So we were going to have a Mass before our March for Life, and it was going to be at UIS, and we had 1700+ people registered to come. Last week I told the story up to the point where God seemed to be providing an altar and ambo for the Mass – actually the same one that JPII had used when he came to St. Louis! – but I had no good way to get it up here to Springfield.
I asked around if anybody had someone that fit the bill. Coworkers, brother priests, Legion of Valor members, Knights of Columbus … Does anyone know someone, or know someone who knows someone, that would be willing to do it for us?? I sent out a battery of messages and joined Fr. Vahling in the gym to take out my worries on the squat rack. I was convinced already that only God could figure all of it out, and wondrously at the same time, somewhere deep in my heart was the further conviction that God had big plans and wasn’t going to let mere logistical impossibilities get in the way.
As it turned out (coincidence?), the following day I would be seeing all of the priests of the diocese. Maybe someone would know someone? Fr. Arisman pointed me towards Fr. Goekner. Fr. Goekner pointed me towards Fr. Bergbower. Fr. Bergbower mentioned he already had a portable altar that might be big enough … but then said “Have you talked with John Hopkins?” I hadn’t even heard of the guy, but turns out he owns a truck-repair company, and he is a good Catholic, and he goes to daily Mass at the Cathedral Basilica in St. Louis! Fr. Bergbower texted him while we were eating our salads and before we had even gotten our meat and potatoes he had a response. It was an all-caps “LET’S DO IT!!!” (I do think there were three exclamation points. There certainly were in my memory of the moment). He would be returning from vacation on Sunday, would pick up the altar on Monday, and drop it off that afternoon at the auditorium with 12 hours to spare.
Amazing, providential, assistance came through at every turn. The four-week heads-up that our insurance needed to cover exterior collaborators came together in 24 hours. Meetings on Monday became unnecessary or were covered by other people giving time to hash out all the necessary details. Staff were on hand at the University to get everything moved in, and properly situated, when the altar showed up early Monday afternoon. Fr. Isaacson at St. Katherine Drexel had a glorious set of six candlesticks (and candles, and followers) for either side of the altar. None of the additional servers that I was expecting from high schools ended up showing, yet somehow between the pontifical servers and a few other guys who decided to help out, we had exactly 19 servers, one for each of the 19 places that we would have priests and bishops distribute Holy Communion.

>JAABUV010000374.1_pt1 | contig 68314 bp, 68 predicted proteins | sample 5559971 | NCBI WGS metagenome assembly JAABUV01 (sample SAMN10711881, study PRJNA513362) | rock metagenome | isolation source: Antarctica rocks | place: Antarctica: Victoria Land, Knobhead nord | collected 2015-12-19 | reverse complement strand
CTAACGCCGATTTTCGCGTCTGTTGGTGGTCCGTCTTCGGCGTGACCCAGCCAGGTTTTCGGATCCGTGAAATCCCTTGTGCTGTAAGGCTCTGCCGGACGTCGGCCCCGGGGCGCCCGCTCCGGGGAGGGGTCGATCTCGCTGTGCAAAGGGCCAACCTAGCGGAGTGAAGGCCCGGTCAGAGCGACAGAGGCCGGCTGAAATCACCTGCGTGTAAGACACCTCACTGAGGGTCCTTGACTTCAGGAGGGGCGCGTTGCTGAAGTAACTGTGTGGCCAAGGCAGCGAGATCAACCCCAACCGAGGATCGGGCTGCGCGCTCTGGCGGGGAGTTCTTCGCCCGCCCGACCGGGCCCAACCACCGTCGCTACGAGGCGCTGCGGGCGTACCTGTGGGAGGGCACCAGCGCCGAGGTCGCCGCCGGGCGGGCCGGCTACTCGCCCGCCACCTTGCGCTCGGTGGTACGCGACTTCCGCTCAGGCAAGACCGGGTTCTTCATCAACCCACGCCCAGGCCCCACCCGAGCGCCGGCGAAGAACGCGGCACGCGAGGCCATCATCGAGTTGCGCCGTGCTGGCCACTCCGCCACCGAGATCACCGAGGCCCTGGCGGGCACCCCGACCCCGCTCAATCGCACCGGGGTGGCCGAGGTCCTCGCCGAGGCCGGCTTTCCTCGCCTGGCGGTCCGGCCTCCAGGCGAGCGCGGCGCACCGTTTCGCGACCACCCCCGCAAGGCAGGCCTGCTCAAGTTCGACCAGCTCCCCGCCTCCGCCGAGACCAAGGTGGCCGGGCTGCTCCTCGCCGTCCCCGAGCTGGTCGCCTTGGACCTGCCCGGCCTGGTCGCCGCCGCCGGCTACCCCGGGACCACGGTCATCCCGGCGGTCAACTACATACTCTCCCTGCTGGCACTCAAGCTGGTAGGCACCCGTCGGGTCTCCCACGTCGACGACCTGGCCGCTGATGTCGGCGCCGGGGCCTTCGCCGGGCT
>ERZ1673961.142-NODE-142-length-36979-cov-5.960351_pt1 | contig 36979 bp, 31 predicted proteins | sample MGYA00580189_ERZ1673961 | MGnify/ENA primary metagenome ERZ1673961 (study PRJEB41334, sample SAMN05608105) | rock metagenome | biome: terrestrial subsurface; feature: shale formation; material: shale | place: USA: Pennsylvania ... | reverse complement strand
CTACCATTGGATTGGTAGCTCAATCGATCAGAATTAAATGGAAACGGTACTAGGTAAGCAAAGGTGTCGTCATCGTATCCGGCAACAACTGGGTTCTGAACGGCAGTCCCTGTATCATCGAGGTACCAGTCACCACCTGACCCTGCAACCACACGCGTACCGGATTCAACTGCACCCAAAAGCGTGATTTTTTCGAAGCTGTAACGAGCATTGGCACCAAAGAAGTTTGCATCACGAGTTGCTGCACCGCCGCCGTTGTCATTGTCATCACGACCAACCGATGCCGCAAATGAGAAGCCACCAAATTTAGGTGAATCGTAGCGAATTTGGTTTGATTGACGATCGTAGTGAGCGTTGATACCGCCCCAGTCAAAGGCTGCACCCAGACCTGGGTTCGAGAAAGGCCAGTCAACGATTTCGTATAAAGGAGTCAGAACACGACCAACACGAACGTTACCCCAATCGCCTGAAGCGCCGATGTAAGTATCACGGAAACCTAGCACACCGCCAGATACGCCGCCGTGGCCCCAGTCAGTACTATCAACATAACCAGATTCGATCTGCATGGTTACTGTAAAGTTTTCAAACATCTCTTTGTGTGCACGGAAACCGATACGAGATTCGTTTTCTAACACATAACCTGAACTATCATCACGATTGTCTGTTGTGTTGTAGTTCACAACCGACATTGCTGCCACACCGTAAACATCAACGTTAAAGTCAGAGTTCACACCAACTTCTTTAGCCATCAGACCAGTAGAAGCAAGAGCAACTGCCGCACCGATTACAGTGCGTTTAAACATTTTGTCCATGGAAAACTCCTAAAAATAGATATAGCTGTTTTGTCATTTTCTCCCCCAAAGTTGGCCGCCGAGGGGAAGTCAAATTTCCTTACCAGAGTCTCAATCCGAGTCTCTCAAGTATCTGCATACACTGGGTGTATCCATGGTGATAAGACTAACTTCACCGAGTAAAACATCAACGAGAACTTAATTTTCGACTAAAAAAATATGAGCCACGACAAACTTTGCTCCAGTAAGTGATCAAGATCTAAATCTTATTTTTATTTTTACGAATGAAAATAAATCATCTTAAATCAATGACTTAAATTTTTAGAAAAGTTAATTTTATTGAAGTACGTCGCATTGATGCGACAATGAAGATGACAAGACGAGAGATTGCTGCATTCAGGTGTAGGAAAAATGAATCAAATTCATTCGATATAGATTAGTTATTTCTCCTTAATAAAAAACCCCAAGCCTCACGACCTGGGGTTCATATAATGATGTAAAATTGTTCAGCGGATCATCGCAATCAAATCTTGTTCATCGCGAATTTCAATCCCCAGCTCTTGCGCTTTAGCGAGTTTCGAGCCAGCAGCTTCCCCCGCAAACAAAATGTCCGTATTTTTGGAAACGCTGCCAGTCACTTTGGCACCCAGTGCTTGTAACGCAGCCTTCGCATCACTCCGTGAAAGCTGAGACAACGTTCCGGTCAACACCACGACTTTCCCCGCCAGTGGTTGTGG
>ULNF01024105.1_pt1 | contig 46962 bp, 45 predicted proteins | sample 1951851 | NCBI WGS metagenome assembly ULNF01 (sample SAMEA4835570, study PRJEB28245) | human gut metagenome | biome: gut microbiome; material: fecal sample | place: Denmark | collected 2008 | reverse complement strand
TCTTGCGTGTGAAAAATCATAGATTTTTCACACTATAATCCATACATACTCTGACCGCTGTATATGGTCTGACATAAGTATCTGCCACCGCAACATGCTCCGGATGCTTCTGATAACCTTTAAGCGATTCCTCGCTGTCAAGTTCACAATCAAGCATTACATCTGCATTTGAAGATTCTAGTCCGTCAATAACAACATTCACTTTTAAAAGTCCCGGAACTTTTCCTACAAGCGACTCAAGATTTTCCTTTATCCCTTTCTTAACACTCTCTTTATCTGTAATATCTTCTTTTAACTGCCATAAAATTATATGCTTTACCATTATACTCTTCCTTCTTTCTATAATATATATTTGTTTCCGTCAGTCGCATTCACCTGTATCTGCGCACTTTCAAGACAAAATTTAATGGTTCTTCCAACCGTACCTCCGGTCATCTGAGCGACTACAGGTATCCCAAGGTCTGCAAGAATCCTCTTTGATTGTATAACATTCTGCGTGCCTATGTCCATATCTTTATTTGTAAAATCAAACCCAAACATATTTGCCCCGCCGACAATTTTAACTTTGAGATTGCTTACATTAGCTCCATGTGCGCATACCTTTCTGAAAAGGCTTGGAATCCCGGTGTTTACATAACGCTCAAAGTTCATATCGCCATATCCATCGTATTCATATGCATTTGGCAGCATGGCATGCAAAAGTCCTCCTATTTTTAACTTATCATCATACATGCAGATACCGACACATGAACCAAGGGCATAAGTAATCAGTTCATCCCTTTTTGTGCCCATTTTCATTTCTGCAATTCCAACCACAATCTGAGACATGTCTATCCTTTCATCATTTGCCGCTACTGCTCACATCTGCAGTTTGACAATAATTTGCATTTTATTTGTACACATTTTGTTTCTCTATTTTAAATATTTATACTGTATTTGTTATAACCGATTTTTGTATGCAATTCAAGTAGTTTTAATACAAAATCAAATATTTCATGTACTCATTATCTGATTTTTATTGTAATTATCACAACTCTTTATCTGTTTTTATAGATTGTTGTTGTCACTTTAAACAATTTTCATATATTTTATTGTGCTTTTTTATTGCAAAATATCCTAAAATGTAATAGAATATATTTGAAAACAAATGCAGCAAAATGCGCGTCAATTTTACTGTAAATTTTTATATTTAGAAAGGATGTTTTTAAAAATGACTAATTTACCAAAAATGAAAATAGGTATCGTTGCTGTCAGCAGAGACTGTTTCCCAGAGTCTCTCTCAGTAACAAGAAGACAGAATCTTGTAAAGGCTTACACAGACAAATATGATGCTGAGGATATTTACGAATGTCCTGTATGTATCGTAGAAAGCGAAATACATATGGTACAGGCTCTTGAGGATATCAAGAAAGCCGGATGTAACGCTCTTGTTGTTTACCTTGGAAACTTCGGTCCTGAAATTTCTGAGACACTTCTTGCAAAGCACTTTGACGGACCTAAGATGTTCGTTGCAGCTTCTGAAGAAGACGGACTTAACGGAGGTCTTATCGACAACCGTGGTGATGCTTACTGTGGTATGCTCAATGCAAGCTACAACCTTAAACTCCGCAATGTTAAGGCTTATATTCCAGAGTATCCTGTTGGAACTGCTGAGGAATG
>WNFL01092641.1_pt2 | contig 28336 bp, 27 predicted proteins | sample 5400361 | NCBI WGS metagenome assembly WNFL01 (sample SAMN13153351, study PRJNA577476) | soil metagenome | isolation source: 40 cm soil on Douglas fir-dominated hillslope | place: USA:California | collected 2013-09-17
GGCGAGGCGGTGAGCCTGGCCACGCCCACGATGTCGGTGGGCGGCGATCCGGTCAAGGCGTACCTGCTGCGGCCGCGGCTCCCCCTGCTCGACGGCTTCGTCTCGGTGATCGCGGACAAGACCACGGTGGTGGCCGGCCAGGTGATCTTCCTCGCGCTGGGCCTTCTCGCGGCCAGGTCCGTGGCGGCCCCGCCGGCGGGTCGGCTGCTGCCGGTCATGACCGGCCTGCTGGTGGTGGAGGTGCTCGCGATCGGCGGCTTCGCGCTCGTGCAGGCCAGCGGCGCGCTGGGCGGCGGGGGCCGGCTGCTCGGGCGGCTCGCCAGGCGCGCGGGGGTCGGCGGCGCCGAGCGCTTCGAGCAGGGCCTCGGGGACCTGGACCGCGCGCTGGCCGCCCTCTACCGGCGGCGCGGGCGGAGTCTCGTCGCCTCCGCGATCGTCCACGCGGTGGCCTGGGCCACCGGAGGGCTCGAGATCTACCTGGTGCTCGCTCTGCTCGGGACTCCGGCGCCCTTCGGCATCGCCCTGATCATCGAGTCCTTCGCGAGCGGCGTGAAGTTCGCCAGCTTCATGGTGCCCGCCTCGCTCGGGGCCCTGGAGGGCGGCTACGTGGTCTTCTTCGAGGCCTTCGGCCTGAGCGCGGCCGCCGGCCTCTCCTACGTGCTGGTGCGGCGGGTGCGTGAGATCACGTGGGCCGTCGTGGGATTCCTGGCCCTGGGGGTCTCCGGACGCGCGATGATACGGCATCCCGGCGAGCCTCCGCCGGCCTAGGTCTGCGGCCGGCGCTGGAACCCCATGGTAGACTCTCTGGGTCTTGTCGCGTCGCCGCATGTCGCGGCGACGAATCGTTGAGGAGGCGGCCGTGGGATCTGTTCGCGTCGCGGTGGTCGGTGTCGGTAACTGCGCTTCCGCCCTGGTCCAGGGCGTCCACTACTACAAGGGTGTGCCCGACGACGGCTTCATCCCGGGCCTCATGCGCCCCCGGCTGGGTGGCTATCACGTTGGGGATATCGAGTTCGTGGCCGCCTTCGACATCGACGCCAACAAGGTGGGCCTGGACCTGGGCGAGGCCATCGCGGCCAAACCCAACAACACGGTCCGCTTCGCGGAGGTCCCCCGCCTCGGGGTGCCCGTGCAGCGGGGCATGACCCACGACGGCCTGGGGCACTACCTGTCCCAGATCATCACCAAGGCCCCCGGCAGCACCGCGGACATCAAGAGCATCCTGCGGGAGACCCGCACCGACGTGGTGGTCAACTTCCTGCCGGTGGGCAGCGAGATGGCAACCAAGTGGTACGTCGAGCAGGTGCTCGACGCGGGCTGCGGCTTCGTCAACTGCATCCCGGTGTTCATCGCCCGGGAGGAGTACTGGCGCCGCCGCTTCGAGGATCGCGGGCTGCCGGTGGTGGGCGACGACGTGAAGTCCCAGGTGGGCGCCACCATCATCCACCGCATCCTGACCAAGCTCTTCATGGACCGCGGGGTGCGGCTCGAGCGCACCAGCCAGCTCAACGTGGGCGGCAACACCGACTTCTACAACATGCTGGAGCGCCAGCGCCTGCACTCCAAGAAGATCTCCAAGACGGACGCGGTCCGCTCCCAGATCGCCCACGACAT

Don’t get the wrong impression! Some crises were only solved at the last second. This was definitely like the Manna in the desert: God providing precisely what was necessary in the moment. The printer broke at the CPC and we only had 1950 programs. Then it turned out we only had 1900 seats anyway. 45 minutes before buses began arriving for the Mass, UIS asked us to count everyone who came through the door … and limit entries to 1750 people (we had 1800+ registrants by this point!) Dozens of members of the curia helped count programs and distribute them to groups, and when the time for Mass came there were still seats available. T-1 minute, we were still eight patens short to carry up to all the balconies Holy Communion. (Fr. Thompson had an emergency hospital call and could not come, along with the four patens we were borrowing from him for the Mass, and Fr. Arisman hadn’t yet arrived with his four either.) Yet by the time Mass had started, Fr. Arisman was there (with his four), and we were able to put into service one of the ciboriums we had off to the side giving us just enough to get by.
Two anecdotes remain. As bishop finished greeting all the groups from around the state during his homily, a starling fluttered down from the ceiling … and landed on one of the candles. Somehow the candle didn’t topple, or go out, and bishop happily used it as a reminder for all of us of the Holy Spirit’s presence there with all of us. And, in case I still doubted God was working through it all, a woman came up to me during the March afterwards (during which, I might mention, it did not rain as expected) and simply thanked me for the immense Peace that she experienced during the Mass. Now, if you’ve ever been at a Mass with thousands of people, and in an auditorium, you know that peace is not the obvious experience. Yet it was for her, and for many others, and I take that as a final testimony that God was working behind every detail.
– Fr. Dominic saw not only God’s providence in it all, but also his continued need to grow in trust in God. Every day the Lord wants to prove His Love for us; do we expect Him to?